Conditioning: We expect it, but it’s an intangible nonetheless

25.06.04 – By Chris Acosta: When there’s a big fight upcoming, we as boxing fans can only muse about how one athletes’ speed will match up against another’s power, or defense or similar speed. We measure out all the checks and balances until coming out with something resembling an educated guess. But there’s one aspect of the game that we often overlook, sometimes to the point of naivete: conditioning.

There’s a mass assumption that since boxers know the risk of what they are getting themselves into, that there’s a corresponding loyalty to their training. Yeah, we’ve seen heavyweights who could probably fall through 20 floors of an office building if they jumped up and down hard enough, but on the average, most professional fighters appear to be in good shape.

But boxers, despite the rigors of their chosen vocation, are as human as the rest of us and I’ll bet that even a Bernard Hopkins has decided on more than one occasion to hit the snooze button instead of confront a chilly Philly morning for 5 miles.

But as we know, “The Executioner” can probably count those days on one hand and there’s the rub.
If you look through the annals of boxing’s history, you’ll see that the greatest champions of each era had one thing in common, they all lived the life of a fighter. It’s not easy to do and it’s easier to think you’re in shape when you aren’t in fighting shape. My own experience came about three years ago in a local boxing gym. Being as how I am your basic health nut from the age of 14 ( I am 33 now) and I begin every day with 120 push-ups and a short run and then an afternoon workout, I thought that I could just walk in a gym and spar with someone of my own level with no problem. Wrong was I.

I thought after three rounds that I was going to die and we weren’t talking any break-neck pace rounds here. I suddenly knew why boxers leaned all over one another instead of just throwing punches non-stop. I also vowed sometime during that last round that I’d never yell at another boxer for getting tired so “soon.” Talk about a humbling (and painful) day. I haven’t staggered around like that since my last birthday party.

Larry Holmes, my favorite heavyweight champion ever is what he is because of his dedication. I almost hate to admit it but there were a few opponents of his (namely Tim Witherspoon and Carl Williams) who were just as talented and maybe even better, but lacked that discipline to sustain them through an entire career much less an off-night.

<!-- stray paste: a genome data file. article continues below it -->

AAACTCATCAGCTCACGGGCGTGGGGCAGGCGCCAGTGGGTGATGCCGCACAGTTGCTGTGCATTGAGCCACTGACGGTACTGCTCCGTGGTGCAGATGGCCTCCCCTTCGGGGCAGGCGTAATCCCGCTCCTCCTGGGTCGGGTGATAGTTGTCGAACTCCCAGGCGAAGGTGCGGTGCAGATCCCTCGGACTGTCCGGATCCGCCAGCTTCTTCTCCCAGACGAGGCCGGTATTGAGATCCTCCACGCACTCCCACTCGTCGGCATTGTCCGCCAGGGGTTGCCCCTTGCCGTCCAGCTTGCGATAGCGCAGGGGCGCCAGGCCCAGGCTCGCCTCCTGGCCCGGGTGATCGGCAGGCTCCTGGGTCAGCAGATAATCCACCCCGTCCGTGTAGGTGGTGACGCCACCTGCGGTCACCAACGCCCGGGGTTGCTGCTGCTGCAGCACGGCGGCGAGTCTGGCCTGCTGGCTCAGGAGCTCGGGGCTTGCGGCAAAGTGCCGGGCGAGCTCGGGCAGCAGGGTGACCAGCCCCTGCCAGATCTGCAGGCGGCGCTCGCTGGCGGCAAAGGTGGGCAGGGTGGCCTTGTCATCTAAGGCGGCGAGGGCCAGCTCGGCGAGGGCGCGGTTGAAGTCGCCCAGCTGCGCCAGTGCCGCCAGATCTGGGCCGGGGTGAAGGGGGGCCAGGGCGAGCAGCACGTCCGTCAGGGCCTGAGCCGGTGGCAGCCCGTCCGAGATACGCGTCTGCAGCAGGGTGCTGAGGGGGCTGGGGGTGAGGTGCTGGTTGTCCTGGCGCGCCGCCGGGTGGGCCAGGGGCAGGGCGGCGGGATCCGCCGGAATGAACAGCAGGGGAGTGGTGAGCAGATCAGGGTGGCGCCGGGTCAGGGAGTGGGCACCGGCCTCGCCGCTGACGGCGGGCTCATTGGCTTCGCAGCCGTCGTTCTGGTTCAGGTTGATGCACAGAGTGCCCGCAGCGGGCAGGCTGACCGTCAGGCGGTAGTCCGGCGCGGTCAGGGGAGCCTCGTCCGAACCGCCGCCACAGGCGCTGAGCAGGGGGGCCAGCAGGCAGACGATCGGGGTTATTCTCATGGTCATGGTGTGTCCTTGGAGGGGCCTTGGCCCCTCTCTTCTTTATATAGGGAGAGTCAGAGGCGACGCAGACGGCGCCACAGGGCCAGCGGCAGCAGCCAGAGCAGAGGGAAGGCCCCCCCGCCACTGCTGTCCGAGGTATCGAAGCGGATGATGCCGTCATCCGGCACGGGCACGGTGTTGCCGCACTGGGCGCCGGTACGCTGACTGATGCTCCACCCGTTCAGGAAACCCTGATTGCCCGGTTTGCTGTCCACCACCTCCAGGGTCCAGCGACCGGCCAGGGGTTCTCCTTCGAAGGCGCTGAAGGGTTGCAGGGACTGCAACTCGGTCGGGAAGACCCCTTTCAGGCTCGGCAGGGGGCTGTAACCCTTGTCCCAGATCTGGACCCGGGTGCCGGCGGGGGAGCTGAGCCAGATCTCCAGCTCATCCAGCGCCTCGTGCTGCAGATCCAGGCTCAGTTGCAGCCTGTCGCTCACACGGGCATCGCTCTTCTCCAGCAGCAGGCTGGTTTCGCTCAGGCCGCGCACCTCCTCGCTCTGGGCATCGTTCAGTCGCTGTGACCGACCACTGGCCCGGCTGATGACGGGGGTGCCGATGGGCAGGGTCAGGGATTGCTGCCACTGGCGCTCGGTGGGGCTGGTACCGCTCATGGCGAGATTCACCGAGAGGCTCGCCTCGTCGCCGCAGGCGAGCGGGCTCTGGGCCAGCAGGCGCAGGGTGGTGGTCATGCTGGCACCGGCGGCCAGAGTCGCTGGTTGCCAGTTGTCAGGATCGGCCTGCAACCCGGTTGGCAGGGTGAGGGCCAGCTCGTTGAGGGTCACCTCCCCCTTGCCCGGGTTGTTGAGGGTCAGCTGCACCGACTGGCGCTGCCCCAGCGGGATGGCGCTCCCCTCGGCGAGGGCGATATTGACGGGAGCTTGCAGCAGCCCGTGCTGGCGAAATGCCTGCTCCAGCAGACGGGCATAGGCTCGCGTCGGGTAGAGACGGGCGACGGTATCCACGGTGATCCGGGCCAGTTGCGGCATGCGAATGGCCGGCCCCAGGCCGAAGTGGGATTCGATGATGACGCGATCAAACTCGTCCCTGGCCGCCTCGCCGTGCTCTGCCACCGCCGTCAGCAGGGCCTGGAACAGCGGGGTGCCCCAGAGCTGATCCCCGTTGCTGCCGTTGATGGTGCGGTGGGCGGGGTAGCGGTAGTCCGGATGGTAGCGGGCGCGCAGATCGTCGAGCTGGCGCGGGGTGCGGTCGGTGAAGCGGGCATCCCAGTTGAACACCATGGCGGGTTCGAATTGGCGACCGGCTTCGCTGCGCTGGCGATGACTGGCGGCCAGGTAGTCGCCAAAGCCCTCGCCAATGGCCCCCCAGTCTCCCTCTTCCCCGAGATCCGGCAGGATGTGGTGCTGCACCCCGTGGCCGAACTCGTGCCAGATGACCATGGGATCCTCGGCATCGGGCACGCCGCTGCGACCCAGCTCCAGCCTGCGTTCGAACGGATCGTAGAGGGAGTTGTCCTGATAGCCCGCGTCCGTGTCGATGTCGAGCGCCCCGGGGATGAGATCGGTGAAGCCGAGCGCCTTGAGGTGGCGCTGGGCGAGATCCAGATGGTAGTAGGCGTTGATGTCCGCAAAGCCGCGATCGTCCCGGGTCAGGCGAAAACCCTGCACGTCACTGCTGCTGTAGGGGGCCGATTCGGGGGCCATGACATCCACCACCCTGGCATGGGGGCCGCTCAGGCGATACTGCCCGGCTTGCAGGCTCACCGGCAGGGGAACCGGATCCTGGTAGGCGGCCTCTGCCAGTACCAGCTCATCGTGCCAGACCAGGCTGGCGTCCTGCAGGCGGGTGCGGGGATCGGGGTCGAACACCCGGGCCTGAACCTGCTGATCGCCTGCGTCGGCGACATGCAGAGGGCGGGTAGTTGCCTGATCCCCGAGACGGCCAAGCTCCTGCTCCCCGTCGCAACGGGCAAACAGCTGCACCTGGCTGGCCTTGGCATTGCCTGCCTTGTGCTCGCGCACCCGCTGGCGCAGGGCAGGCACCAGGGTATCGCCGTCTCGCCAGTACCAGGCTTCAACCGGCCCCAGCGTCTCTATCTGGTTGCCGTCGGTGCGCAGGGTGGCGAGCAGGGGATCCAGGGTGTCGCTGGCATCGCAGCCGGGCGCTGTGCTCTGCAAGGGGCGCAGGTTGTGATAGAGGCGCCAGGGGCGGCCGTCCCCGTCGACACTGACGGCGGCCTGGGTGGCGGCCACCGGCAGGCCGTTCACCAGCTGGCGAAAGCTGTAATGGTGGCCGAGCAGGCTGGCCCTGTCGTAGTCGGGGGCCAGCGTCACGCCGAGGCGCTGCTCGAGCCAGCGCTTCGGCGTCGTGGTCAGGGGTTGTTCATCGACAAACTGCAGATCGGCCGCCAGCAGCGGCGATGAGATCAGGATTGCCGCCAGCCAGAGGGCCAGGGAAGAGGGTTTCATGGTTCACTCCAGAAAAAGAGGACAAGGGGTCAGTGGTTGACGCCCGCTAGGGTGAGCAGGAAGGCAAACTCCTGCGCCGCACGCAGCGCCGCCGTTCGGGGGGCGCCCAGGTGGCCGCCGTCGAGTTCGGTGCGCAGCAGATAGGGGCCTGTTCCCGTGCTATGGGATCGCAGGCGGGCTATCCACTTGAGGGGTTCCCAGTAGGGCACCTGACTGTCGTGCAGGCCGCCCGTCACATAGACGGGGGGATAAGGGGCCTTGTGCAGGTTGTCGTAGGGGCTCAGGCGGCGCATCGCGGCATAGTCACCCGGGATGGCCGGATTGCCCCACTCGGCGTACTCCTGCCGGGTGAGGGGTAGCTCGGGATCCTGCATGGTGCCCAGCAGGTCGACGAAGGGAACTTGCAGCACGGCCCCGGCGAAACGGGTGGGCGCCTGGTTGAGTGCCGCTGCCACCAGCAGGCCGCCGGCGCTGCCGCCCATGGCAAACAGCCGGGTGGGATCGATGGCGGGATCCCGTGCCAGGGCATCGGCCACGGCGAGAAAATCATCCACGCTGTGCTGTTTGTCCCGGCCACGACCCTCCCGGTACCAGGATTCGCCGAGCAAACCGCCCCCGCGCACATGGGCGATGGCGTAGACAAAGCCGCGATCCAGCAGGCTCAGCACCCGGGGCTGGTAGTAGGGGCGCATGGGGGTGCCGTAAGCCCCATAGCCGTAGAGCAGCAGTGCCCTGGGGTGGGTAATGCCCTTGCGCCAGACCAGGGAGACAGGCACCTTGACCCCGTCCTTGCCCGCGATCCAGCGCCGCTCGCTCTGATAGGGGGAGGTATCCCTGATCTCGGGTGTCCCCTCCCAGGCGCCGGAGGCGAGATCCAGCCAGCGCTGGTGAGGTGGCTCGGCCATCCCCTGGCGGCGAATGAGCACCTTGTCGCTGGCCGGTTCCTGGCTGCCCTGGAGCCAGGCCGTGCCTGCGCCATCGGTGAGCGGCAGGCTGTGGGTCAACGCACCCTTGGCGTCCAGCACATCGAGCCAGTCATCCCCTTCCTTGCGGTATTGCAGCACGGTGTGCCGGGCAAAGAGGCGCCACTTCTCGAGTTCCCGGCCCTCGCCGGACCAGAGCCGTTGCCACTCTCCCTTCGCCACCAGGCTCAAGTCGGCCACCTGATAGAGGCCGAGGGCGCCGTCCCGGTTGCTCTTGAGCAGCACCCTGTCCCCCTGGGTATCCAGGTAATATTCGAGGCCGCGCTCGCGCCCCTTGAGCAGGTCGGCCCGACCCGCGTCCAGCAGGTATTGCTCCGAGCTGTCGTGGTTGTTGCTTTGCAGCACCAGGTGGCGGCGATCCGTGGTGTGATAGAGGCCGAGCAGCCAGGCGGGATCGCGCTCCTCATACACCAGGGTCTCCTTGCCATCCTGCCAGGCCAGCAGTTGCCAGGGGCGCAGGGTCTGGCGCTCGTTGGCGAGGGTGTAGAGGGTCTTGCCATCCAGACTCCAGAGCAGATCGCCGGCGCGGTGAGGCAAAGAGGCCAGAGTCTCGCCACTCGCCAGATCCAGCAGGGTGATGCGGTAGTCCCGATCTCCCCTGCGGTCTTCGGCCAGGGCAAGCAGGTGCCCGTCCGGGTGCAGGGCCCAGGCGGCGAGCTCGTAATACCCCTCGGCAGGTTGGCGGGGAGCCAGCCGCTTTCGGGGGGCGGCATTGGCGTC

Former middleweight great Carlos Monzon didn’t have the most exciting style (and though this may border on sacrilege, I have questions about his talent as compared to the Haglers and Robinson’s) but he was always physically prepared for what his opponents brought to the table and that has proven to be a much higher percentage of the battle than we previously imagined. If you enter the ring feeling a half-step off, your stamina is a hell of a reassuring thing to be able to fall back on (see Ray Leonard vs. Kevin Howard).

Vitali Klitschko has been ridiculed somewhat unfairly recently because his last three opponents (Corrie Sanders, Kirk Johnson and Lennox Lewis) came into the ring in less than stellar shape. Excuse me but, aren’t you supposed to blame the person who did something wrong? Was Klitschko required to slack of his own training so that the match-ups be fought on a more even keel? You can have a few drinks and still drive a car but you can drive a car a lot better having had none. And speaking of Sander’s, he is the antithesis of what this article is angled at. Can you imagine what he might have been had he devoted himself properly ten years ago? You know what? Who cares. He didn’t and so let’s appreciate the men who give us answers instead of questions.

I have so much respect for a guy like Winky Wright who hasn’t gotten the big pay-days but still kept his focus steady through all those days of scrounging on undercards and fighting Bronco McKart 35 times. Greater talents like those of Hector Camacho, Tony Tucker and a score of others are an unavoidable commodity in this sport. It’s a frustrating fact but the Big Guy (or Girl, Mother Ship or whatever you believe in) upstairs gives us all talents that we should nurture and flaws that we must overcome.

So before that next superfight, you might want to forget about whether fighter X’s left hook will be a factor and wonder if he’ll have enough gas to even throw enough of them.

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Boxing News Conditioning: We expect it, but it’s an intangible nonetheless